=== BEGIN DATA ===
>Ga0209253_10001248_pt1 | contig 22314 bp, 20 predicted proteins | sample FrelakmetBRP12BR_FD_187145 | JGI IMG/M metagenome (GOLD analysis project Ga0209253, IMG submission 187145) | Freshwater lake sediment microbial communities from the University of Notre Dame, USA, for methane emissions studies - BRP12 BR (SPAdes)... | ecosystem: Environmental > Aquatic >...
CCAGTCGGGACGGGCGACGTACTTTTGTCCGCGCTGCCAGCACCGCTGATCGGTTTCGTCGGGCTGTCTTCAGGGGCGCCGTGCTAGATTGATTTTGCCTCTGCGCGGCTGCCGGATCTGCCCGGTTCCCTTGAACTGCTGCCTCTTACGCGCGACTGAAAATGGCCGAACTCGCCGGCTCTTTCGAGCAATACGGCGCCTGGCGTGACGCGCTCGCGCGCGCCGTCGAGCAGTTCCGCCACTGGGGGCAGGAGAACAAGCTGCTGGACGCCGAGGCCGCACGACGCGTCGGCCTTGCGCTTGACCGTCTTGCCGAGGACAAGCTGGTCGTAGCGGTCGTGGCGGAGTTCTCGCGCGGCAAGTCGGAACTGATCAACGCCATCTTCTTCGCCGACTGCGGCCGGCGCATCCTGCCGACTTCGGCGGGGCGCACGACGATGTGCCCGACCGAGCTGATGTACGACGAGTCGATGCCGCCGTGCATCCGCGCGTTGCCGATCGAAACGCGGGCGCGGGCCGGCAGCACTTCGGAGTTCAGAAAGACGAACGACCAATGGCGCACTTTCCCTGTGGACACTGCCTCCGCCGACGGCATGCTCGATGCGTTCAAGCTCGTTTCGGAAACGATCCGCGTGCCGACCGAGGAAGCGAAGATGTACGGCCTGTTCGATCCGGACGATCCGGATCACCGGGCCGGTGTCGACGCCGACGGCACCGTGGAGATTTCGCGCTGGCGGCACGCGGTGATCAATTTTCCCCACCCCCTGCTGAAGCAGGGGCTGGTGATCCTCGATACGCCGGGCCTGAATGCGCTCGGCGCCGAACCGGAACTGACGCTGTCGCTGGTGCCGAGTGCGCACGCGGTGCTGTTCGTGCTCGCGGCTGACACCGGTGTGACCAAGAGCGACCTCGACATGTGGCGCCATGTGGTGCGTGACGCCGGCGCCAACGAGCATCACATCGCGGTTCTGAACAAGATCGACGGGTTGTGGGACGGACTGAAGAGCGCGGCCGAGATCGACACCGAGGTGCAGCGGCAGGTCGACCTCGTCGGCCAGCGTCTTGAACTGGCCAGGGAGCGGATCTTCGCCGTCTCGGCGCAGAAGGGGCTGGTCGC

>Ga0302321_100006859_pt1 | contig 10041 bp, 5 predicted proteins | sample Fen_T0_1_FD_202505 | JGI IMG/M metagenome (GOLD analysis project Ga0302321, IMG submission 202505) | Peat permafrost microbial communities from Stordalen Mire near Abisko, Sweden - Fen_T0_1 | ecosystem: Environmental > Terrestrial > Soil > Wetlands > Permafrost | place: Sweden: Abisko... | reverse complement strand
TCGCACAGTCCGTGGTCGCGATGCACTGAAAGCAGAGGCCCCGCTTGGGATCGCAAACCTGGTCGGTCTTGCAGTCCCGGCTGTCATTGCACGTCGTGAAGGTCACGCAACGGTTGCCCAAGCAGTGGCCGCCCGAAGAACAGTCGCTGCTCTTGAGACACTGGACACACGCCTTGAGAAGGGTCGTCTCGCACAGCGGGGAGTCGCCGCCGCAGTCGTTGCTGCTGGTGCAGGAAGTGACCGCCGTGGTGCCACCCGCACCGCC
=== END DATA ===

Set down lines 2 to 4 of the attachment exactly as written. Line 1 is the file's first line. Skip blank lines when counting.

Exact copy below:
CCAGTCGGGACGGGCGACGTACTTTTGTCCGCGCTGCCAGCACCGCTGATCGGTTTCGTCGGGCTGTCTTCAGGGGCGCCGTGCTAGATTGATTTTGCCTCTGCGCGGCTGCCGGATCTGCCCGGTTCCCTTGAACTGCTGCCTCTTACGCGCGACTGAAAATGGCCGAACTCGCCGGCTCTTTCGAGCAATACGGCGCCTGGCGTGACGCGCTCGCGCGCGCCGTCGAGCAGTTCCGCCACTGGGGGCAGGAGAACAAGCTGCTGGACGCCGAGGCCGCACGACGCGTCGGCCTTGCGCTTGACCGTCTTGCCGAGGACAAGCTGGTCGTAGCGGTCGTGGCGGAGTTCTCGCGCGGCAAGTCGGAACTGATCAACGCCATCTTCTTCGCCGACTGCGGCCGGCGCATCCTGCCGACTTCGGCGGGGCGCACGACGATGTGCCCGACCGAGCTGATGTACGACGAGTCGATGCCGCCGTGCATCCGCGCGTTGCCGATCGAAACGCGGGCGCGGGCCGGCAGCACTTCGGAGTTCAGAAAGACGAACGACCAATGGCGCACTTTCCCTGTGGACACTGCCTCCGCCGACGGCATGCTCGATGCGTTCAAGCTCGTTTCGGAAACGATCCGCGTGCCGACCGAGGAAGCGAAGATGTACGGCCTGTTCGATCCGGACGATCCGGATCACCGGGCCGGTGTCGACGCCGACGGCACCGTGGAGATTTCGCGCTGGCGGCACGCGGTGATCAATTTTCCCCACCCCCTGCTGAAGCAGGGGCTGGTGATCCTCGATACGCCGGGCCTGAATGCGCTCGGCGCCGAACCGGAACTGACGCTGTCGCTGGTGCCGAGTGCGCACGCGGTGCTGTTCGTGCTCGCGGCTGACACCGGTGTGACCAAGAGCGACCTCGACATGTGGCGCCATGTGGTGCGTGACGCCGGCGCCAACGAGCATCACATCGCGGTTCTGAACAAGATCGACGGGTTGTGGGACGGACTGAAGAGCGCGGCCGAGATCGACACCGAGGTGCAGCGGCAGGTCGACCTCGTCGGCCAGCGTCTTGAACTGGCCAGGGAGCGGATCTTCGCCGTCTCGGCGCAGAAGGGGCTGGTCGC

>Ga0302321_100006859_pt1 | contig 10041 bp, 5 predicted proteins | sample Fen_T0_1_FD_202505 | JGI IMG/M metagenome (GOLD analysis project Ga0302321, IMG submission 202505) | Peat permafrost microbial communities from Stordalen Mire near Abisko, Sweden - Fen_T0_1 | ecosystem: Environmental > Terrestrial > Soil > Wetlands > Permafrost | place: Sweden: Abisko... | reverse complement strand
TCGCACAGTCCGTGGTCGCGATGCACTGAAAGCAGAGGCCCCGCTTGGGATCGCAAACCTGGTCGGTCTTGCAGTCCCGGCTGTCATTGCACGTCGTGAAGGTCACGCAACGGTTGCCCAAGCAGTGGCCGCCCGAAGAACAGTCGCTGCTCTTGAGACACTGGACACACGCCTTGAGAAGGGTCGTCTCGCACAGCGGGGAGTCGCCGCCGCAGTCGTTGCTGCTGGTGCAGGAAGTGACCGCCGTGGTGCCACCCGCACCGCC